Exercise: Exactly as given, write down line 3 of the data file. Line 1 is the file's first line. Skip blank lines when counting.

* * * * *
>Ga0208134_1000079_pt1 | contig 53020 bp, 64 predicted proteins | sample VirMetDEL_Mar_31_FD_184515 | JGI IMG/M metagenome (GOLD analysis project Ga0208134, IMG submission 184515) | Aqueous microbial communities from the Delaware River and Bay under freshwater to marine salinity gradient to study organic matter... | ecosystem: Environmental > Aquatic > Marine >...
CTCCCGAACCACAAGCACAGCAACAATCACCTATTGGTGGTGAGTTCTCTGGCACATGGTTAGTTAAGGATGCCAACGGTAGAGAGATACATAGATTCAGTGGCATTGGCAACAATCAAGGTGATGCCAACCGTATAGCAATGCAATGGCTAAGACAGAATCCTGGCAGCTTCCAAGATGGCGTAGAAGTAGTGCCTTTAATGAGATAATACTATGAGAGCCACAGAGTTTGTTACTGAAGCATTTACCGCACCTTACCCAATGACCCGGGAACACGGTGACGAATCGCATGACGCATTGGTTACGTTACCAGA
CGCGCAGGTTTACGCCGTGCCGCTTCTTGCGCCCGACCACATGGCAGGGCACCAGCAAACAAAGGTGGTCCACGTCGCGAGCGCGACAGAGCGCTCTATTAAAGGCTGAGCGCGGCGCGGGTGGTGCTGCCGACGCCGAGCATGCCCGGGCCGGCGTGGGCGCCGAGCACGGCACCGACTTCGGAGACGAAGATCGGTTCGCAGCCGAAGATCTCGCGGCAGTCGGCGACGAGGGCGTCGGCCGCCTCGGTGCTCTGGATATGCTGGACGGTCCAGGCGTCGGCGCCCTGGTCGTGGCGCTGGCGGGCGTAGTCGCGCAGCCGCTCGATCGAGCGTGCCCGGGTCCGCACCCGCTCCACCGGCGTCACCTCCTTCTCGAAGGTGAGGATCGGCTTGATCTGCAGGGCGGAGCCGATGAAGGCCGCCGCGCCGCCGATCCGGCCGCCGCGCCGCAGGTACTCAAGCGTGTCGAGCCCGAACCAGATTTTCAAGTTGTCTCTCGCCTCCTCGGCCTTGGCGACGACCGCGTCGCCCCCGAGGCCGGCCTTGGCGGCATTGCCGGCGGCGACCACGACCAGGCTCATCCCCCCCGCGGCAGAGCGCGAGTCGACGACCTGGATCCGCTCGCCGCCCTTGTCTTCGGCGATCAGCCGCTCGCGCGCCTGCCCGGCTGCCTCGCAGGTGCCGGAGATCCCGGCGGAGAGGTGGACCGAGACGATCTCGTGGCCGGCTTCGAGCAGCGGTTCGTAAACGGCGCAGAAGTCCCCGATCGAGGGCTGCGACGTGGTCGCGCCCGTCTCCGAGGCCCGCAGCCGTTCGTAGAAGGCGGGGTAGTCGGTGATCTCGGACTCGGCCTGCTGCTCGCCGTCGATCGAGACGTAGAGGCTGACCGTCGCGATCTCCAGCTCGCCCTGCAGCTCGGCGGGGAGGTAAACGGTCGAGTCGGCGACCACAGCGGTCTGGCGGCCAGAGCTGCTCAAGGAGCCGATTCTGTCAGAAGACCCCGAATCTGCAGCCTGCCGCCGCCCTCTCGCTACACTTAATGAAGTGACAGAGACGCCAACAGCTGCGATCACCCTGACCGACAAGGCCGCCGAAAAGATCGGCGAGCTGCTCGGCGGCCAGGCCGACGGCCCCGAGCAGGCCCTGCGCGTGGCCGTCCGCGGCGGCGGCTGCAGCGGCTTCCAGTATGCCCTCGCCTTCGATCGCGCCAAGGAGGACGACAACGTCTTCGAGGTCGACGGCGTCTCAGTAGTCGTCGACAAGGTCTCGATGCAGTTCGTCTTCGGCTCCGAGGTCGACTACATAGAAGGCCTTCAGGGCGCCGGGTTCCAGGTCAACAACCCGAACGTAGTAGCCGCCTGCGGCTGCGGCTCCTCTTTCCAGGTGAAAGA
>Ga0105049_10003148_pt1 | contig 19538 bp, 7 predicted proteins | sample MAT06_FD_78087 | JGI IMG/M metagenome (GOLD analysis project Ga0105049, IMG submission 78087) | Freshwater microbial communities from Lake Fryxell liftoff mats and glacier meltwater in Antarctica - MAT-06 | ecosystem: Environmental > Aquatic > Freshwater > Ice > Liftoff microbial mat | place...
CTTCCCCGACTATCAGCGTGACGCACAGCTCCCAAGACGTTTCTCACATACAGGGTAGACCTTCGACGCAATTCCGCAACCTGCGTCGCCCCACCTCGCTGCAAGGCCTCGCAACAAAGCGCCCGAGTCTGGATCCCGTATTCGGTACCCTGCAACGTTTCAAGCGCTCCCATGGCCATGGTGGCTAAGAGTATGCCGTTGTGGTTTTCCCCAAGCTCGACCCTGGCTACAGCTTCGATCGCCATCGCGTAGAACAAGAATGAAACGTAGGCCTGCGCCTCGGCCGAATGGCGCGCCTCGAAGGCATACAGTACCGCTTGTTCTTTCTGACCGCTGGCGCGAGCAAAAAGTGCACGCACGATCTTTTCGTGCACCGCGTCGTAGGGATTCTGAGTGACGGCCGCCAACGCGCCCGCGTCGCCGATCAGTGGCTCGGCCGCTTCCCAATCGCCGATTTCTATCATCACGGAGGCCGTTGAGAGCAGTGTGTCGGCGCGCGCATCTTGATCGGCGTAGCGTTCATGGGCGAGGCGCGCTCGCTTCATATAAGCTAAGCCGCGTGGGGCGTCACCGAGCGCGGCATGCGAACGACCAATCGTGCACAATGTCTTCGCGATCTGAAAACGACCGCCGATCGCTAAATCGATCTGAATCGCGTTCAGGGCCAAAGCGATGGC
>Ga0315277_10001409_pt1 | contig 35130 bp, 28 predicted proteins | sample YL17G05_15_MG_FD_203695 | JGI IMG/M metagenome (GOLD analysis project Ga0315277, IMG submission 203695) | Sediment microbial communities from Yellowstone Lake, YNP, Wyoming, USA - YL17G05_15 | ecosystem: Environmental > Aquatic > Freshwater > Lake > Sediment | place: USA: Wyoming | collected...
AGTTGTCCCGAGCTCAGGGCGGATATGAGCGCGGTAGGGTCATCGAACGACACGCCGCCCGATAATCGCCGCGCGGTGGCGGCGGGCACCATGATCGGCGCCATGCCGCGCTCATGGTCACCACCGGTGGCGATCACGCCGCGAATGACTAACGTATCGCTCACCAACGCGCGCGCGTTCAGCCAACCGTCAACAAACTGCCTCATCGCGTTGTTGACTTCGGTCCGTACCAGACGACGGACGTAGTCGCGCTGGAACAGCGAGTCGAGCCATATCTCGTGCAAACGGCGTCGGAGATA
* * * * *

CGCGCAGGTTTACGCCGTGCCGCTTCTTGCGCCCGACCACATGGCAGGGCACCAGCAAACAAAGGTGGTCCACGTCGCGAGCGCGACAGAGCGCTCTATTAAAGGCTGAGCGCGGCGCGGGTGGTGCTGCCGACGCCGAGCATGCCCGGGCCGGCGTGGGCGCCGAGCACGGCACCGACTTCGGAGACGAAGATCGGTTCGCAGCCGAAGATCTCGCGGCAGTCGGCGACGAGGGCGTCGGCCGCCTCGGTGCTCTGGATATGCTGGACGGTCCAGGCGTCGGCGCCCTGGTCGTGGCGCTGGCGGGCGTAGTCGCGCAGCCGCTCGATCGAGCGTGCCCGGGTCCGCACCCGCTCCACCGGCGTCACCTCCTTCTCGAAGGTGAGGATCGGCTTGATCTGCAGGGCGGAGCCGATGAAGGCCGCCGCGCCGCCGATCCGGCCGCCGCGCCGCAGGTACTCAAGCGTGTCGAGCCCGAACCAGATTTTCAAGTTGTCTCTCGCCTCCTCGGCCTTGGCGACGACCGCGTCGCCCCCGAGGCCGGCCTTGGCGGCATTGCCGGCGGCGACCACGACCAGGCTCATCCCCCCCGCGGCAGAGCGCGAGTCGACGACCTGGATCCGCTCGCCGCCCTTGTCTTCGGCGATCAGCCGCTCGCGCGCCTGCCCGGCTGCCTCGCAGGTGCCGGAGATCCCGGCGGAGAGGTGGACCGAGACGATCTCGTGGCCGGCTTCGAGCAGCGGTTCGTAAACGGCGCAGAAGTCCCCGATCGAGGGCTGCGACGTGGTCGCGCCCGTCTCCGAGGCCCGCAGCCGTTCGTAGAAGGCGGGGTAGTCGGTGATCTCGGACTCGGCCTGCTGCTCGCCGTCGATCGAGACGTAGAGGCTGACCGTCGCGATCTCCAGCTCGCCCTGCAGCTCGGCGGGGAGGTAAACGGTCGAGTCGGCGACCACAGCGGTCTGGCGGCCAGAGCTGCTCAAGGAGCCGATTCTGTCAGAAGACCCCGAATCTGCAGCCTGCCGCCGCCCTCTCGCTACACTTAATGAAGTGACAGAGACGCCAACAGCTGCGATCACCCTGACCGACAAGGCCGCCGAAAAGATCGGCGAGCTGCTCGGCGGCCAGGCCGACGGCCCCGAGCAGGCCCTGCGCGTGGCCGTCCGCGGCGGCGGCTGCAGCGGCTTCCAGTATGCCCTCGCCTTCGATCGCGCCAAGGAGGACGACAACGTCTTCGAGGTCGACGGCGTCTCAGTAGTCGTCGACAAGGTCTCGATGCAGTTCGTCTTCGGCTCCGAGGTCGACTACATAGAAGGCCTTCAGGGCGCCGGGTTCCAGGTCAACAACCCGAACGTAGTAGCCGCCTGCGGCTGCGGCTCCTCTTTCCAGGTGAAAGA